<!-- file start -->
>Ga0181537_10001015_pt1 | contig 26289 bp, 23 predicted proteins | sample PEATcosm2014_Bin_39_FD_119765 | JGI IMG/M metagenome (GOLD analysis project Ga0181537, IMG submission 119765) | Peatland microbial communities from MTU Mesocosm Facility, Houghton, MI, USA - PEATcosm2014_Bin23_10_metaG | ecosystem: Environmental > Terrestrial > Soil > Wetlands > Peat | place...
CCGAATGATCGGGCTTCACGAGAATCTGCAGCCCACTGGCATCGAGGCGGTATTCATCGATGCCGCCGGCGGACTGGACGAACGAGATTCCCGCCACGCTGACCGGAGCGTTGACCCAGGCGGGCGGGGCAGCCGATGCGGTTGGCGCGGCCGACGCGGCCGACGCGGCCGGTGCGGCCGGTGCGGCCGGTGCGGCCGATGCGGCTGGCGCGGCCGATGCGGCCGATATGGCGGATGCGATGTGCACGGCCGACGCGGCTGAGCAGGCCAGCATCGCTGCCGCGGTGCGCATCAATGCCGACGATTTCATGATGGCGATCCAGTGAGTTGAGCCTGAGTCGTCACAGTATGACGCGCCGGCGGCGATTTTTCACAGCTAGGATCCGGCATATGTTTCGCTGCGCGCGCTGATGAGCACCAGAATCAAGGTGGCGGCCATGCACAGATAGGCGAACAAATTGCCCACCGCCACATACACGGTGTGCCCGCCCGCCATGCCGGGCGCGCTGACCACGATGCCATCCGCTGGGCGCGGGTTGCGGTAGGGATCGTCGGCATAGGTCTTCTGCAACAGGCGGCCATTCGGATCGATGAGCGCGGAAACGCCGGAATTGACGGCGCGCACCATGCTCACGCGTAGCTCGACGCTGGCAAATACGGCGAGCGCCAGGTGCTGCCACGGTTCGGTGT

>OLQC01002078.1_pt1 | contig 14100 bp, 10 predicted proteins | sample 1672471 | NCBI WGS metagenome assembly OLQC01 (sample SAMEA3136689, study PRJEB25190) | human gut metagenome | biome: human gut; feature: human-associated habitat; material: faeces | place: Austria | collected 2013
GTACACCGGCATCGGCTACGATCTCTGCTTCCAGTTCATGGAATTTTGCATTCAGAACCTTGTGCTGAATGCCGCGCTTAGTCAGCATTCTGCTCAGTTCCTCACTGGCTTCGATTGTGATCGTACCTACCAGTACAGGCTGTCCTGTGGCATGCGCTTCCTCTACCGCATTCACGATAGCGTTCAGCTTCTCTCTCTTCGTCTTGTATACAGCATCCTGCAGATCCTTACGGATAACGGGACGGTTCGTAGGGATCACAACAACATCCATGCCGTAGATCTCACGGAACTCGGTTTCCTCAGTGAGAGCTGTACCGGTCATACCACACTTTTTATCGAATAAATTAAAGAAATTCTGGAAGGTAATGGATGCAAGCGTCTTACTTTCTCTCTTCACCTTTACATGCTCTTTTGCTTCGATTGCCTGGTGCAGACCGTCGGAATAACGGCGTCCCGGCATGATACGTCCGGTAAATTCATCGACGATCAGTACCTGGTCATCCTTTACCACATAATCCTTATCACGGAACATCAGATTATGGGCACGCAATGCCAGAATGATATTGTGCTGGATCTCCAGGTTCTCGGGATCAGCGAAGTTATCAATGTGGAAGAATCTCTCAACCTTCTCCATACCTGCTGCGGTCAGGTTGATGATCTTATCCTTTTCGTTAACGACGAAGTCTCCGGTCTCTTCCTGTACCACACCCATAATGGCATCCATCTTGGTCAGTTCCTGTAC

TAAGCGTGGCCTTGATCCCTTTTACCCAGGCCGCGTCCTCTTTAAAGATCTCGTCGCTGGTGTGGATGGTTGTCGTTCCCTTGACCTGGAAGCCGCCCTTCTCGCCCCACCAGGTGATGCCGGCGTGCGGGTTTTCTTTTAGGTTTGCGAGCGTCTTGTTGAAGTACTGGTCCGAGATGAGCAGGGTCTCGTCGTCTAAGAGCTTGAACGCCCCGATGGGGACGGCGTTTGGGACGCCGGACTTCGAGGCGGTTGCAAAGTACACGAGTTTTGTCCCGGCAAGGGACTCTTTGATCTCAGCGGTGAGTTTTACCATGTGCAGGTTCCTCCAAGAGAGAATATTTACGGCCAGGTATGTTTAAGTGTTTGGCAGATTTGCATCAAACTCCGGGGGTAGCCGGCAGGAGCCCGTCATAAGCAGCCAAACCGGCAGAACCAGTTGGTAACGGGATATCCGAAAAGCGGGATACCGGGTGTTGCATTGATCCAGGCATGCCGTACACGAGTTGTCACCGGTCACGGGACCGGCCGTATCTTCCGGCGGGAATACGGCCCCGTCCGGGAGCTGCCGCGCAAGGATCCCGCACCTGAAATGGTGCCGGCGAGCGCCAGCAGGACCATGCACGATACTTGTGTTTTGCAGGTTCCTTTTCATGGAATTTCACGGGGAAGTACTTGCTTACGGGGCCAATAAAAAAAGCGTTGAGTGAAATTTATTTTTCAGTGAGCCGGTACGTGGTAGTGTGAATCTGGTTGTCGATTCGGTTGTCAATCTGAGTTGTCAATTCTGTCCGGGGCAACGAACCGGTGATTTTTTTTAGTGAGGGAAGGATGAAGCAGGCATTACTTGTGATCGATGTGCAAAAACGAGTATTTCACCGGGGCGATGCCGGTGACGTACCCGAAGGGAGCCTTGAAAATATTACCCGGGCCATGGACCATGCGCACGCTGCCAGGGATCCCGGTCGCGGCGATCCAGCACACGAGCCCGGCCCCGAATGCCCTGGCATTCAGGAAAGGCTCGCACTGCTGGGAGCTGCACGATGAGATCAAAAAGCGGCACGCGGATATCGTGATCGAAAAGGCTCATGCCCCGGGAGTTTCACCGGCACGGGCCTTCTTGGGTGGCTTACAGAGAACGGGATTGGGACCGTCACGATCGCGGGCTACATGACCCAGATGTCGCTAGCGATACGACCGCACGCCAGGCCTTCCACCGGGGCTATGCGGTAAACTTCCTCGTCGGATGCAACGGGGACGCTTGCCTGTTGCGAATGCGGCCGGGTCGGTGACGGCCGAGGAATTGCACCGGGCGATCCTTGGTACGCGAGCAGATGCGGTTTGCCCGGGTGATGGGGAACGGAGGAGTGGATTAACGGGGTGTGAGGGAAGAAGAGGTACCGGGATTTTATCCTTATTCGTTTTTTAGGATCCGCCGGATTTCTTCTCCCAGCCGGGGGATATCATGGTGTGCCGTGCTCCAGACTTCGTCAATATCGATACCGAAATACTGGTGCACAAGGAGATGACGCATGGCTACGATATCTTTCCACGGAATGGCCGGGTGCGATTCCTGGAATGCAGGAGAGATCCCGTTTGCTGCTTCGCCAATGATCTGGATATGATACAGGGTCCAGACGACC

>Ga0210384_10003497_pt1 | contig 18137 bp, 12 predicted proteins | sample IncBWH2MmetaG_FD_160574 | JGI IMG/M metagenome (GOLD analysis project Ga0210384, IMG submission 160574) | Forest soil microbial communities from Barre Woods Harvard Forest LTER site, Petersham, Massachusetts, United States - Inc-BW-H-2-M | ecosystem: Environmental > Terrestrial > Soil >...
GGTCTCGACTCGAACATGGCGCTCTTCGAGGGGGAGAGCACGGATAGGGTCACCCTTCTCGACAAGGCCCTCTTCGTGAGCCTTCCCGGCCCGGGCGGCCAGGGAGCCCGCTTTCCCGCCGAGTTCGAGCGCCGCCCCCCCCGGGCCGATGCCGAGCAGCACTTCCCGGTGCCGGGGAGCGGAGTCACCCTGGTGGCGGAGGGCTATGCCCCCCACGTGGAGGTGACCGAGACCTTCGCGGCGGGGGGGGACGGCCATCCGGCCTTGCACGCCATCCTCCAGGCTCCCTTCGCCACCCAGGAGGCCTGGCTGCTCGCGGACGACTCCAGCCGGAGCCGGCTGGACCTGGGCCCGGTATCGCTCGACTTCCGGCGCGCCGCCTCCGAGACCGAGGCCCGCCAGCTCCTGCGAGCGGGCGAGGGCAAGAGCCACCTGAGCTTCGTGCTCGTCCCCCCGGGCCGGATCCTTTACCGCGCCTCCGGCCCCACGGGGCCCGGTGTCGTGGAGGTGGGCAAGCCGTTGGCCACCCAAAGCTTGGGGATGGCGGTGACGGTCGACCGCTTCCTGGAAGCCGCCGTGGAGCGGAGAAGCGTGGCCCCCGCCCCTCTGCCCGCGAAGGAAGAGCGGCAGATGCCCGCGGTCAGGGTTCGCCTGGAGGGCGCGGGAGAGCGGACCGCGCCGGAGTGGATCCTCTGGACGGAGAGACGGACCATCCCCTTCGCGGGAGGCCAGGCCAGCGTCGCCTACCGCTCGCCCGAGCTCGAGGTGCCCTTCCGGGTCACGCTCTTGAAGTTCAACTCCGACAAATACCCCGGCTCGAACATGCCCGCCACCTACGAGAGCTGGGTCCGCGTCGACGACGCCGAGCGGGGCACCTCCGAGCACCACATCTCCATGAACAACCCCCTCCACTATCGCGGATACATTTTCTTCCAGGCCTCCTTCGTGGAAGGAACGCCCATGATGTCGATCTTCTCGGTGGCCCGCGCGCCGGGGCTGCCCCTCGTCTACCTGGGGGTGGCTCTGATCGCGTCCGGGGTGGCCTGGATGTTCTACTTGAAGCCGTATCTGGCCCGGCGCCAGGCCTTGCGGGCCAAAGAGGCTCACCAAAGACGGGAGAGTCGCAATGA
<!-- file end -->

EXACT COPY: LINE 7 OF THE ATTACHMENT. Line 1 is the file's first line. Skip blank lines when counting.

GGTCTCGACTCGAACATGGCGCTCTTCGAGGGGGAGAGCACGGATAGGGTCACCCTTCTCGACAAGGCCCTCTTCGTGAGCCTTCCCGGCCCGGGCGGCCAGGGAGCCCGCTTTCCCGCCGAGTTCGAGCGCCGCCCCCCCCGGGCCGATGCCGAGCAGCACTTCCCGGTGCCGGGGAGCGGAGTCACCCTGGTGGCGGAGGGCTATGCCCCCCACGTGGAGGTGACCGAGACCTTCGCGGCGGGGGGGGACGGCCATCCGGCCTTGCACGCCATCCTCCAGGCTCCCTTCGCCACCCAGGAGGCCTGGCTGCTCGCGGACGACTCCAGCCGGAGCCGGCTGGACCTGGGCCCGGTATCGCTCGACTTCCGGCGCGCCGCCTCCGAGACCGAGGCCCGCCAGCTCCTGCGAGCGGGCGAGGGCAAGAGCCACCTGAGCTTCGTGCTCGTCCCCCCGGGCCGGATCCTTTACCGCGCCTCCGGCCCCACGGGGCCCGGTGTCGTGGAGGTGGGCAAGCCGTTGGCCACCCAAAGCTTGGGGATGGCGGTGACGGTCGACCGCTTCCTGGAAGCCGCCGTGGAGCGGAGAAGCGTGGCCCCCGCCCCTCTGCCCGCGAAGGAAGAGCGGCAGATGCCCGCGGTCAGGGTTCGCCTGGAGGGCGCGGGAGAGCGGACCGCGCCGGAGTGGATCCTCTGGACGGAGAGACGGACCATCCCCTTCGCGGGAGGCCAGGCCAGCGTCGCCTACCGCTCGCCCGAGCTCGAGGTGCCCTTCCGGGTCACGCTCTTGAAGTTCAACTCCGACAAATACCCCGGCTCGAACATGCCCGCCACCTACGAGAGCTGGGTCCGCGTCGACGACGCCGAGCGGGGCACCTCCGAGCACCACATCTCCATGAACAACCCCCTCCACTATCGCGGATACATTTTCTTCCAGGCCTCCTTCGTGGAAGGAACGCCCATGATGTCGATCTTCTCGGTGGCCCGCGCGCCGGGGCTGCCCCTCGTCTACCTGGGGGTGGCTCTGATCGCGTCCGGGGTGGCCTGGATGTTCTACTTGAAGCCGTATCTGGCCCGGCGCCAGGCCTTGCGGGCCAAAGAGGCTCACCAAAGACGGGAGAGTCGCAATGA